You asked me repeatedly for a list of things that can go wrong when a crazy dictator explodes a hydrogen bomb over the Pacific. 

Quote:
International agreements are all but sacred? What do you mean? What is your intent?

I wouldn't say that international agreements are 'sacred'.  I would say though that international agrrements should be honoured as agreements. Sorry but I just am not getting what you want to hear from me? Are you trying to find disagreement where there isn't any?

Does all this relate to North Korea or are you hinting at how it relates to Iran. Please explain your intent?
You have posted in strong support of North Korea's nuclear weapons program.  It is in violation of international agreements which you say should be honored.  So how do you clarify this seeming contradiction?
  
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Don_G
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Re: Can we Deal with North Korea without "Initiation of Force?"
Reply #27 - Sep 24th, 2017 at 2:42pm
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burnsred wrote on Sep 24th, 2017 at 2:21pm:
You asked me repeatedly for a list of things that can go wrong when a crazy dictator explodes a hydrogen bomb over the Pacific. 


Actually I didn't mention a crazy dictator and that's because I'm aware of Kim not being crazy. That's just part of the stage managing by your country's propagandists. Exploding an H bomb will likely the the same for Kim as it was for the US on bikini atoll. It's still a non-habitable wasteland.

Quote:
You have posted in strong support of North Korea's nuclear weapons program.  It is in violation of international agreements which you say should be honored.  So how do you clarify this seeming contradiction?


No contradiction. I don't support detonationg an H bomb in the Pacific and never have, regardless of the party doing the detonating.

I completely support North Korea's nuclear program because it's the necessary deterrent to US aggression. It's related directly to what happened to Iraq and so many other countries.

But again, on a more elevated level of conversation, which I'm only going to get into with you:

It's stage managing on the part of all concerned. North Korea has no need for nuclear weapons because China has their back.

Now, put your thinking cap on: Both China and the US are stage managing this entire thing because of each of their respective goals for North Korea.

First of all, North Korea obviously doesn't need nuclear weapons but it's serving China's purpose exactly as concerns the US. They are rather successfully causing South Korea to alienate themselves away from the US, and the sam is true for Japan. Okinawa specifically.

From the US perspective, the US is able to keep stating the threat of an attack on North Korea with 'some' credibility. That credibility comes only in having the world believe in the charge of Kim being insane.

We all know what the US wants for the Koreas and we also know what China wants. They are at odds!

And we should all know that the stalemate will last for the foreseeable future. Your thoughts?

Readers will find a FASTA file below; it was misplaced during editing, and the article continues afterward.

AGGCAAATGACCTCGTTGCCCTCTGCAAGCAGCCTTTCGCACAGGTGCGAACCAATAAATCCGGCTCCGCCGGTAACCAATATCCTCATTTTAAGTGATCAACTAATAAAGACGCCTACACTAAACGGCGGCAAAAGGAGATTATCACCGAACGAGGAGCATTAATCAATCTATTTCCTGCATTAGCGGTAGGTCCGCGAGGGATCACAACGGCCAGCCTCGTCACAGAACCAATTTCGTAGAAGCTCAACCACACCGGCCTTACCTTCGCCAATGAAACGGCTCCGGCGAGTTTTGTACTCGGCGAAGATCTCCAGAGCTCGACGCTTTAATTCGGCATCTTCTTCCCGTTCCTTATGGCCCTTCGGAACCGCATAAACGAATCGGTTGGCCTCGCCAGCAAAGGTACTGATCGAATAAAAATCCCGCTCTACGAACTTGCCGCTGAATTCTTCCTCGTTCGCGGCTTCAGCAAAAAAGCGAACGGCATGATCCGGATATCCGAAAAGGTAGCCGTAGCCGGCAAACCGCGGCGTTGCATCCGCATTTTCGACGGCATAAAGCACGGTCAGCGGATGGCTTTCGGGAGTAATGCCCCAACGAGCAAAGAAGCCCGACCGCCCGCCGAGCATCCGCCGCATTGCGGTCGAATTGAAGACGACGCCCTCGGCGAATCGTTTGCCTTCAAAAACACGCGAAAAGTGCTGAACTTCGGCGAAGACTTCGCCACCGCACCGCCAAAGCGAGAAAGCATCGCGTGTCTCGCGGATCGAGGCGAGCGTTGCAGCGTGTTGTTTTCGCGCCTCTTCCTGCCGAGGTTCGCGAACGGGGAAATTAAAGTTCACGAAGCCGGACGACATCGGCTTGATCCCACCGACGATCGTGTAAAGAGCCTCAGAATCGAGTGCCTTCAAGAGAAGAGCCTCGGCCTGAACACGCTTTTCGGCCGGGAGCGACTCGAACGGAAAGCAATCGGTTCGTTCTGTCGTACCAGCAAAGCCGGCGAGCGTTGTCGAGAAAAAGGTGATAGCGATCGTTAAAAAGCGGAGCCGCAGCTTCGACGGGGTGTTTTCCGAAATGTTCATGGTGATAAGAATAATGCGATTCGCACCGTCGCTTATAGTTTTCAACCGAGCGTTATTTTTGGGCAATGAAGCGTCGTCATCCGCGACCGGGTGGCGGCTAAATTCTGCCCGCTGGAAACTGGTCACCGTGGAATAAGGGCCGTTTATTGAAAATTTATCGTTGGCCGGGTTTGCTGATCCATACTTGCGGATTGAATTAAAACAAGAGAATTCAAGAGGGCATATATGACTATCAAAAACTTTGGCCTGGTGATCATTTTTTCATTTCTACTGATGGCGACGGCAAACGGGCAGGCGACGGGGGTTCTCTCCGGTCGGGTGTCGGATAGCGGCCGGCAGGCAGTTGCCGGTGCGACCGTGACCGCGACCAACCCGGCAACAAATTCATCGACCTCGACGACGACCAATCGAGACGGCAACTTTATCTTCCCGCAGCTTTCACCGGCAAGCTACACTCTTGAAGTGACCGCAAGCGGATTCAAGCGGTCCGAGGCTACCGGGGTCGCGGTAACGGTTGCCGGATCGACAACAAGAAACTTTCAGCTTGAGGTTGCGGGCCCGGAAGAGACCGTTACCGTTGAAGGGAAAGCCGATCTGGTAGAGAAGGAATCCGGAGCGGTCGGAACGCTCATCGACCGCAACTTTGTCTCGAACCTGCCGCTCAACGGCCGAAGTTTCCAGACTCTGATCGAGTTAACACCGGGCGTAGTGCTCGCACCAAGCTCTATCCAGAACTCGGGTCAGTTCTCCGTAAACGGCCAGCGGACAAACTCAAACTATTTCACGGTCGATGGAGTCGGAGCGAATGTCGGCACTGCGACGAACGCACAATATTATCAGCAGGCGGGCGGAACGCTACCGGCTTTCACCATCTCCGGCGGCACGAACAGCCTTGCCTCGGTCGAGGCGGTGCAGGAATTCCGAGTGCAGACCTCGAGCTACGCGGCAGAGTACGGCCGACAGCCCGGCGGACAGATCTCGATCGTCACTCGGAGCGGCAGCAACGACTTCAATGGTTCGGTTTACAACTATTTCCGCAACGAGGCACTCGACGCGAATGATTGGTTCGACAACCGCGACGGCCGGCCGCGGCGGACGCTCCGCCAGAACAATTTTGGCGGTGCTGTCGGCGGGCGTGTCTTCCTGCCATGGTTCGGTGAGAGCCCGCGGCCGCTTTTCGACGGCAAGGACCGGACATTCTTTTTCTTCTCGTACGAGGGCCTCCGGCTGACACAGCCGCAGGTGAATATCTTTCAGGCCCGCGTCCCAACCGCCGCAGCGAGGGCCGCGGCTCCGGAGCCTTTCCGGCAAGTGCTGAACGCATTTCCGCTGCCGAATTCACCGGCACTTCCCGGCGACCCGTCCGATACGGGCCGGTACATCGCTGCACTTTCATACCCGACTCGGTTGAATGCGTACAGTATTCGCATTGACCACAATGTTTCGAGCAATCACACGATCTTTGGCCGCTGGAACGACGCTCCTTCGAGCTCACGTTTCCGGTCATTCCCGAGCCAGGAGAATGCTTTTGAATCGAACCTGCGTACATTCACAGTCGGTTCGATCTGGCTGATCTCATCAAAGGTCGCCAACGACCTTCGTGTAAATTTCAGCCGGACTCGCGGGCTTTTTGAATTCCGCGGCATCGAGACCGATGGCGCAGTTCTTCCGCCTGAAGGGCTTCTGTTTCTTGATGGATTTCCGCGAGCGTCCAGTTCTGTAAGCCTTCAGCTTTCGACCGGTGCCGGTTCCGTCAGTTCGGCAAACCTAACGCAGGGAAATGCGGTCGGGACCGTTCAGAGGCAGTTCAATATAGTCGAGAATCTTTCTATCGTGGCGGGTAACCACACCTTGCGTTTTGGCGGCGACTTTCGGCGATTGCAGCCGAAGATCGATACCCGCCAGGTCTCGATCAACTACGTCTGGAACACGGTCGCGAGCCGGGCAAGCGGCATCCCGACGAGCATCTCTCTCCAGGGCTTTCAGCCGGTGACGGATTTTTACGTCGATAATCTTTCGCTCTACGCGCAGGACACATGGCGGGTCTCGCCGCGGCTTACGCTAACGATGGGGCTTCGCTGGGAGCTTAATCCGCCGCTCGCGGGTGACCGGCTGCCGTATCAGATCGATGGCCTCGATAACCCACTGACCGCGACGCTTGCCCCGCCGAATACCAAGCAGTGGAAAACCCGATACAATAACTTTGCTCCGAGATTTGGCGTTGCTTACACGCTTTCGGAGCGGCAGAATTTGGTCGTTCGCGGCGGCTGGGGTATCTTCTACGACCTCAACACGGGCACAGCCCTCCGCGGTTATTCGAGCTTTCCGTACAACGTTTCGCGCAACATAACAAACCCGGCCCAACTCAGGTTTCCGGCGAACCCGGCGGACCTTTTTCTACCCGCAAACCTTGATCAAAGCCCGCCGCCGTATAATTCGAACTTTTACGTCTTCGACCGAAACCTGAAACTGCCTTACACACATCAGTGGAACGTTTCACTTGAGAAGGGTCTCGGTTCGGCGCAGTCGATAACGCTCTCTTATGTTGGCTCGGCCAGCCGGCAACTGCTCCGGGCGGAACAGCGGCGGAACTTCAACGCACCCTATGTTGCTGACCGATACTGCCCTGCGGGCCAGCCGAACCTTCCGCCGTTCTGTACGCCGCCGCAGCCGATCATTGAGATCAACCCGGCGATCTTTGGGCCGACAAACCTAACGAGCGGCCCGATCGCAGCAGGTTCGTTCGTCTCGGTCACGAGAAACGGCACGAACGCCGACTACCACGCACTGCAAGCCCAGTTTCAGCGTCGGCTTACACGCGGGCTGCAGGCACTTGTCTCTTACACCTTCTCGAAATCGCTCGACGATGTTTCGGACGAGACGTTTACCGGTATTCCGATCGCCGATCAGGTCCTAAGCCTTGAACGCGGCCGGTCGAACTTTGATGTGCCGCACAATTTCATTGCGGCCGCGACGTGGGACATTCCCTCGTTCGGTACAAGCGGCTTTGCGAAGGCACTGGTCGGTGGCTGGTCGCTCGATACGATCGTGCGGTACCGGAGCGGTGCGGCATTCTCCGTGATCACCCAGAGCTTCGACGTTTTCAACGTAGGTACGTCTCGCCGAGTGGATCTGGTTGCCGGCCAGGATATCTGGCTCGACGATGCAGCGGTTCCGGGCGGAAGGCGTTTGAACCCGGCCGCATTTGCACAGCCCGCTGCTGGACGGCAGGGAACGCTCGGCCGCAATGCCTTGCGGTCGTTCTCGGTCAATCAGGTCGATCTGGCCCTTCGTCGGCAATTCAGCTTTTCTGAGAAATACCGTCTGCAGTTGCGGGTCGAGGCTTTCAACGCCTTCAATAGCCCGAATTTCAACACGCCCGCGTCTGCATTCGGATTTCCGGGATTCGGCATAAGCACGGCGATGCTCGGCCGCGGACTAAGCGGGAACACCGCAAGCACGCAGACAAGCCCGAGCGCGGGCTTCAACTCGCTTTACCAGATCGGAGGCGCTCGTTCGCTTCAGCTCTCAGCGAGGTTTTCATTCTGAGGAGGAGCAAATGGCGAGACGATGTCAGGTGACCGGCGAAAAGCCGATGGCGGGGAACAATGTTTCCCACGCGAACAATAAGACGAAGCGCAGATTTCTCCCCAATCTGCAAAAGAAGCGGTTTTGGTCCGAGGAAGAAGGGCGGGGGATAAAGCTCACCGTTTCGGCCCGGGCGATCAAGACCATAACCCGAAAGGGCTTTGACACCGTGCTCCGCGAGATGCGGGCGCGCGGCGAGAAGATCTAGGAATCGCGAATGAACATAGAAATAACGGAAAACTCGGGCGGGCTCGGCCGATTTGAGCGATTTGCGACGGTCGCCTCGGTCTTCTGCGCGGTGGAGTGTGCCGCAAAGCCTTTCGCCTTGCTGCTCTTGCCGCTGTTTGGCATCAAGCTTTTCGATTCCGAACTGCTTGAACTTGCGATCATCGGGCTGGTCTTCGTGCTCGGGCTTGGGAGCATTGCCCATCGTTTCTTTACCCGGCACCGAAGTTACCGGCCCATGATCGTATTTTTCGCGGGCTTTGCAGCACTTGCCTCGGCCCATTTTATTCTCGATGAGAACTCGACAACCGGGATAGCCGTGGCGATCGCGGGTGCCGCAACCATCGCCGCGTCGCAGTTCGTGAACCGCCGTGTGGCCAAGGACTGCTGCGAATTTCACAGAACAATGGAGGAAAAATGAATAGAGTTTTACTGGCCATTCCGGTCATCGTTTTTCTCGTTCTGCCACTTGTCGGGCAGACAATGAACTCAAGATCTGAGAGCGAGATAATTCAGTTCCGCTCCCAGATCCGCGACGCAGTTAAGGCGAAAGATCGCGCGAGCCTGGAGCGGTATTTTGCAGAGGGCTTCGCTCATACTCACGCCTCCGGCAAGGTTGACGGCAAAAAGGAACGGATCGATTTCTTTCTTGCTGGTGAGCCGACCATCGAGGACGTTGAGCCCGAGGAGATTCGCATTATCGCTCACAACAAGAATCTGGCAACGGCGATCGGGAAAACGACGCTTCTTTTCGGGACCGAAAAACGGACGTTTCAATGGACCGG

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Re: Can we Deal with North Korea without "Initiation of Force?"
Reply #28 - Sep 24th, 2017 at 4:15pm
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No contradiction. I don't support detonationg an H bomb in the Pacific and never have, regardless of the party doing the detonating.

I completely support North Korea's nuclear program
Part of the crazy dictator's nuclear weapons program is detonating an H-bomb over the Pacific.  Or at least threatening to.  So  you don't support all of North Korea's nuclear weapons program.

What I wonder is what actions should be taken and by whom to prevent that event.  Or should we wait until after he does it and ask the UN what to do?

Quote:
Now, put your thinking cap on: Both China and the US are stage managing this entire thing because of each of their respective goals for North Korea.

First of all, North Korea obviously doesn't need nuclear weapons but it's serving China's purpose exactly as concerns the US. They are rather successfully causing South Korea to alienate themselves away from the US, and the sam is true for Japan. Okinawa specifically.

From the US perspective, the US is able to keep stating the threat of an attack on North Korea with 'some' credibility. That credibility comes only in having the world believe in the charge of Kim being insane.

We all know what the US wants for the Koreas and we also know what China wants. They are at odds!

And we should all know that the stalemate will last for the foreseeable future. Your thoughts?

I agree with all that.  It is very possible that the Crazy Dictator is only acting crazy because his Chinese sponsors told him to.   The insanity may be faked, but the nuclear bomb testing and the testing/demonstrating of rockets and missiles that could carry those bombs are very real.

The short term solution is for Trump to act just as crazy as the Crazy Dictator is acting.  I'm glad it's Trump and not Obama because I don't think Obama could have pulled it off in his mom jeans.  Since Obama's policy toward North Korea and Trumps were identical before NK started being open about it's nuclear weapons program, I have to think that the North Koreans (or the Chinese if you prefer) are testing Trump.

  
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Re: Can we Deal with North Korea without "Initiation of Force?"
Reply #29 - Sep 24th, 2017 at 5:40pm
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Don_G wrote on Sep 24th, 2017 at 2:42pm:
Actually I didn't mention a crazy dictator and that's because I'm aware of Kim not being crazy.
You have proof that anyone in the Kim Dynasty was ever sane? Really? Would you share it with us? Thanks.